Friday, November 13, 2009

Bang in Bangalore - Day 1

I stepped out of the house with a heavy heart not because I was travelling alone. I looked at the dark sky outside. None would expect it to be bluish at this time of the day, rather night, unless you think of a polar existence. It was almost 9 PM as I waved goodbye to people at home carrying luggage on one shoulder and an umbrella on the other. It was pouring in Chennai while I was feeling guilty of not kissing my dream-girl before I left. Of course she would have cried if she knew I was leaving, what else would you expect from a 2 year old?

My wife accompanied me till the bus stand and I was left standing alone for another 30 mins for my bus. A bus came at last, but that would only go half-way and I didn’t hesitate to run into it. To my irritation, the traffic, along with the rain, was not letting me any closer to the railway station. Alighting at the CMBT bus stand, I ran without an umbrella to catch my connecting bus and seriously thought I would miss the train. But to my delight, the traffic cleared soon and I reached the bus stand well before the scheduled departure of the train.

I was travelling by 2nd class AC after a long time and of course I had to feel comfortable. I switched on the reading light on my upper berth and continued my Harry Potter until I felt it was already too late to doze off. Keeping 3-4 alarms on my mobile phone, I slept off in an uncomfortable position that would have stiffed my neck, but luckily it didn’t. I had asked Karthik (my BIL) to pick me up from Bangalore (EAST) station and he was well before time. I reached Bangalore with the fear of feeling cold. It reminded me of one of my earlier visits to the city where I had started shivering the moment I stepped out of the train. But this time, to my pleasure, things were different. I didn’t have to wear the 2 jackets Karthik had brought to the station on my wife’s instructions. I was mocking at him as if he was feeling colder than I.

The day started off with a nice tea-shop tea on the way to his home as we went driving. It was still dark and I liked it. I knew it had been raining here too which was evident by the wet roads. As we reached his house I lost all temptations to sleep. We had another cup of tea at his home and started planning the day. I had to meet couple of relatives and we mixed that plan with our own plans. Around 9, we took off for breakfast at Utham Sagar where I was misled by the menu card that said “Tomato Omlet” which ultimately turned out to be a dull-tasting Tomato-Uthappam. We next drove to Yelahanka to meet my relatives and had a nice time there. Soon, it was time for lunch and we sped off from that place to Empire restaurant where we had our fill of grilled chicken and fish biriyani. Being a crazy cricket fan, I took snaps of Chinnaswamy stadium on the way. We then drove to Double Road to meet another relative of mine, spent a hour there and headed back home.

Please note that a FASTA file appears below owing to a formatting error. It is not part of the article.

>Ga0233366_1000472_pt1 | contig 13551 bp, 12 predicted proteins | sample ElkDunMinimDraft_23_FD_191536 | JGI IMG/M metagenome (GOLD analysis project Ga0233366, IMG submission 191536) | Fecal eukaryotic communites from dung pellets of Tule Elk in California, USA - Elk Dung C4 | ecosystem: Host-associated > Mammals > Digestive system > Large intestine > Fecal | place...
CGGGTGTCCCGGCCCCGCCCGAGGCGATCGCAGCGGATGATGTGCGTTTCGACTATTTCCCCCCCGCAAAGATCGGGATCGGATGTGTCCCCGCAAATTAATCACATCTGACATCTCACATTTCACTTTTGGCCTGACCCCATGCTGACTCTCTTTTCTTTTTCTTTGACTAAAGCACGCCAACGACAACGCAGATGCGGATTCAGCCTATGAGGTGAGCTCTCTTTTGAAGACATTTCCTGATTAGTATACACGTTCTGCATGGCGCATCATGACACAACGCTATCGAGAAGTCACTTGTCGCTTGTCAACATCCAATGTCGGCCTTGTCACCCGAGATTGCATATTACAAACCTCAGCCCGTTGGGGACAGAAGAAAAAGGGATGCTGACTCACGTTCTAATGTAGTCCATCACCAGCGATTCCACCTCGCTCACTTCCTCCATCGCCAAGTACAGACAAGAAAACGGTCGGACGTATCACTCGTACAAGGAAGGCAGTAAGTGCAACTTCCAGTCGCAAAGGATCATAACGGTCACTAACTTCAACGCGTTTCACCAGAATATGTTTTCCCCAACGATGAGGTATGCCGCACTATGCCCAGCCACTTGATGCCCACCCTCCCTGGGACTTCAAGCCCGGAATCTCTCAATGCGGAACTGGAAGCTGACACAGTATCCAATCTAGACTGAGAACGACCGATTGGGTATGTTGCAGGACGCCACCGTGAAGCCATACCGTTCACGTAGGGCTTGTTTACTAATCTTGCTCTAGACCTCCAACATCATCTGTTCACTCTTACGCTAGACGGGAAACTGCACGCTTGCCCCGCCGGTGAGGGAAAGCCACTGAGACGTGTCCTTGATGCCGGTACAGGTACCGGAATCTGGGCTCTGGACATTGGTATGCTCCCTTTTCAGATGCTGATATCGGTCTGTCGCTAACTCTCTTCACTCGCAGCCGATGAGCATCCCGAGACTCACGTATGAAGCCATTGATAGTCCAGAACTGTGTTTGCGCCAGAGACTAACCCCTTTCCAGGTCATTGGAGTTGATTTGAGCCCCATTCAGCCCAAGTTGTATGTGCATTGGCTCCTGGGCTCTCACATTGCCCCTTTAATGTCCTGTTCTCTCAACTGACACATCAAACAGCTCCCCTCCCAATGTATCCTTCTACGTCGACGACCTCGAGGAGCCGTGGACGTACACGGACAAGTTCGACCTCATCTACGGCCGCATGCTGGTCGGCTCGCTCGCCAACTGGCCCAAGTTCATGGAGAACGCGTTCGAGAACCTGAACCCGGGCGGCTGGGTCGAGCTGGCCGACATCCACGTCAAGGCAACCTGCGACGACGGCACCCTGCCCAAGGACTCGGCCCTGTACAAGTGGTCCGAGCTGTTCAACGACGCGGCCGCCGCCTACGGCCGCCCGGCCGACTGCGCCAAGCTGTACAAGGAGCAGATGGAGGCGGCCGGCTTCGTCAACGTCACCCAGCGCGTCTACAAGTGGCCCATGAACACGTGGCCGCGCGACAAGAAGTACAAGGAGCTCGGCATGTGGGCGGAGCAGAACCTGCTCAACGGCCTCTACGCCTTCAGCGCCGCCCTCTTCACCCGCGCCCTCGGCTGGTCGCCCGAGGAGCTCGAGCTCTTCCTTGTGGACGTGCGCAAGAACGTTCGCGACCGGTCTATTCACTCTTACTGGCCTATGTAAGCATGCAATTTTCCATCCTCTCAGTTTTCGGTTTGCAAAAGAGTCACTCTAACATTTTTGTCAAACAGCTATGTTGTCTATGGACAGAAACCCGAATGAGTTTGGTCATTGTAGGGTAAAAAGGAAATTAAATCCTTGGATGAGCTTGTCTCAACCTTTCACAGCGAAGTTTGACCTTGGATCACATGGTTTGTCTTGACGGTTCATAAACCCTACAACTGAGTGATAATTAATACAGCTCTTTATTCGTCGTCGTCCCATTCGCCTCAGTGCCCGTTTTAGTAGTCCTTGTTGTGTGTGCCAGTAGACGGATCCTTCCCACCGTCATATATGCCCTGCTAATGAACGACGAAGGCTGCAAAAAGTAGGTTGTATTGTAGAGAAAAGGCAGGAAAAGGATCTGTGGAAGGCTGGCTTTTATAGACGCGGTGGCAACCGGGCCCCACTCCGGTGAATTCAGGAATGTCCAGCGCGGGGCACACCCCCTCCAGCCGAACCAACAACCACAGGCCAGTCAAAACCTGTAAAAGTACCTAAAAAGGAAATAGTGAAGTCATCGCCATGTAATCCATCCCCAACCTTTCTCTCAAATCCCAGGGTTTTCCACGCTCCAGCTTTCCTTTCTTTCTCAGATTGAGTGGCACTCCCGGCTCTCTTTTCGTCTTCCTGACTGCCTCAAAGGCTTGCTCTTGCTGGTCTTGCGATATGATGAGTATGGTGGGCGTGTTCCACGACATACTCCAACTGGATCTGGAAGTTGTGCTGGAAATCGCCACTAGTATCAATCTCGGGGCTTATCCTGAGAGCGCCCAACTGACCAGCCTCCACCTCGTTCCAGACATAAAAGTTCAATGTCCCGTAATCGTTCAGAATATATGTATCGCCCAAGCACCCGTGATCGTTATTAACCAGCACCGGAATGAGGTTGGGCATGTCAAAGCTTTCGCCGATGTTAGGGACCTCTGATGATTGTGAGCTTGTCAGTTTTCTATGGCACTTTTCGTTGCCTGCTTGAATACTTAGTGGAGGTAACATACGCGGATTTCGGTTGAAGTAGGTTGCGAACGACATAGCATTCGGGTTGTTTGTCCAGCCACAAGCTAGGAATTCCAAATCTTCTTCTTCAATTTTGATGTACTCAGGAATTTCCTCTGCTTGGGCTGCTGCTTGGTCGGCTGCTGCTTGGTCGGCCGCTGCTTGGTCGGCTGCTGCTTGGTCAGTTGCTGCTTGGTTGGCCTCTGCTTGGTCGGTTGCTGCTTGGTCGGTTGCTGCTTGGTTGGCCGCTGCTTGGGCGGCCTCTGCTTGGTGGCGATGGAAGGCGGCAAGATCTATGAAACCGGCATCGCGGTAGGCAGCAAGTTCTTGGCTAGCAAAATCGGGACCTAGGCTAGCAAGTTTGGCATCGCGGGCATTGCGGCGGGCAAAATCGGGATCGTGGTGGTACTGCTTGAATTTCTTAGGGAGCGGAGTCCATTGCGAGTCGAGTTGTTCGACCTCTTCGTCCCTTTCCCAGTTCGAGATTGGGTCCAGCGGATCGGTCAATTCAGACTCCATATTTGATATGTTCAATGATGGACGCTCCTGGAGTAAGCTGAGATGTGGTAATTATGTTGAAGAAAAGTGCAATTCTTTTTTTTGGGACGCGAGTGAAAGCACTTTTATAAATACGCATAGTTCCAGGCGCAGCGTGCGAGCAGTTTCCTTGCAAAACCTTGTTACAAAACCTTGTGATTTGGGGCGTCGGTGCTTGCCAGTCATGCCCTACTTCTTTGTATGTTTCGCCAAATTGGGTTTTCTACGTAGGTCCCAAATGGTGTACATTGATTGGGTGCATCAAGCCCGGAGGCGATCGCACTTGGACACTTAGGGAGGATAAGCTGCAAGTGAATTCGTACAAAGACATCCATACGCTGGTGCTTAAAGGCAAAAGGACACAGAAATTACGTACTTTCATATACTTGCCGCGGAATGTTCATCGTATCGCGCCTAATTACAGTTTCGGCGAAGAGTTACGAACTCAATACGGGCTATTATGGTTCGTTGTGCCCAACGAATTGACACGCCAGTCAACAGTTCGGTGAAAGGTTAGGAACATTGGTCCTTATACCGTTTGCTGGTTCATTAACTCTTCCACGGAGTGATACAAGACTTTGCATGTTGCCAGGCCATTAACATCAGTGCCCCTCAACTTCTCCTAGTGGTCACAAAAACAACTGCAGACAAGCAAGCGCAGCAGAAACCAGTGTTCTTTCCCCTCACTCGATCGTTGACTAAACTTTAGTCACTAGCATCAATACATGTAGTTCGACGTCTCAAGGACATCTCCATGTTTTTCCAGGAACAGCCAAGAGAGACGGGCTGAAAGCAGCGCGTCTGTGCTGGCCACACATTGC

Oh! How could I miss ‘Death by chocolate’ (DBC)? We reached home – I had a bit of horrible time in driving through the traffic. We headed again to Utham Sagar and then to Corner house where we purchased DBC for ourselves and came back home in his pulsar which I was supposed to ride not beyond 40 km/hr. What a punishment!!!!! We ate dinner followed by DBC and watching a Harry Potter movie I slid into couple of bed sheets to signal the end of the day!!!!!

Friday, November 06, 2009

Isn’t this enough???

Working on a Saturday guaranteed a compensatory off. It becomes usually a tough decision to choose the day when you can avail it unless you really have some reason to utilize it. This time it wasn’t difficult. With the India - Australia series evenly poised at 2-2, and the 5th match scheduled at the Hyderabad run-feasting stadium, I had no second thoughts on availing it on that day. The monsoon also tempted me to stay with that decision as it would be cozy enough to stay at home watching the match.

Ten Years ago……..

“He is in his peak form. This is his time.”

Nine Years ago……..

“His peak is already reached. He is into the downfall now.”


“He is struggling to play his old strokes. His health will rule him out of the game soon.”


“His game has changed. It’s high time he retires and gives chance to youngsters.”


“He shouldn’t be opening. He should bat lower down. He has lost ability to score.”


“He is losing his eyesight. His hand-eye co-ordination is vanishing.”


“He’s getting older. He can’t bat for long.”


“This is seriously the time for him to retire. How long can he keep going?”


“He is having so many injuries. I’m sure he can’t carry along from now.”


The same blah blah blah ………….

I’m getting too tired of such comments.

Nov 5th 2009, Rajiv Gandhi International Stadium, Uppal, Hyderabad – A score of 175 off 141 balls at the age of 36 after 20 years of international cricket for India crossing 17000 ODI runs in the process and still counting. The only unfortunate event being that these 175 runs went for a losing cause. With 45 international hundreds and 91 fifties with a strike rate well above 85 and an average of 45.

But I admire all these critics who come up with some point to still criticize this man; the master; the GOD I worship. We dont appreciate you guys for being out of the ordinary just for the sake of it. The best part of you guys is that you cant find yourself a better player than him although you keep criticising him. HA HA!!!! If Sachin is not a great player, then who else is?????

I follow Sachinism.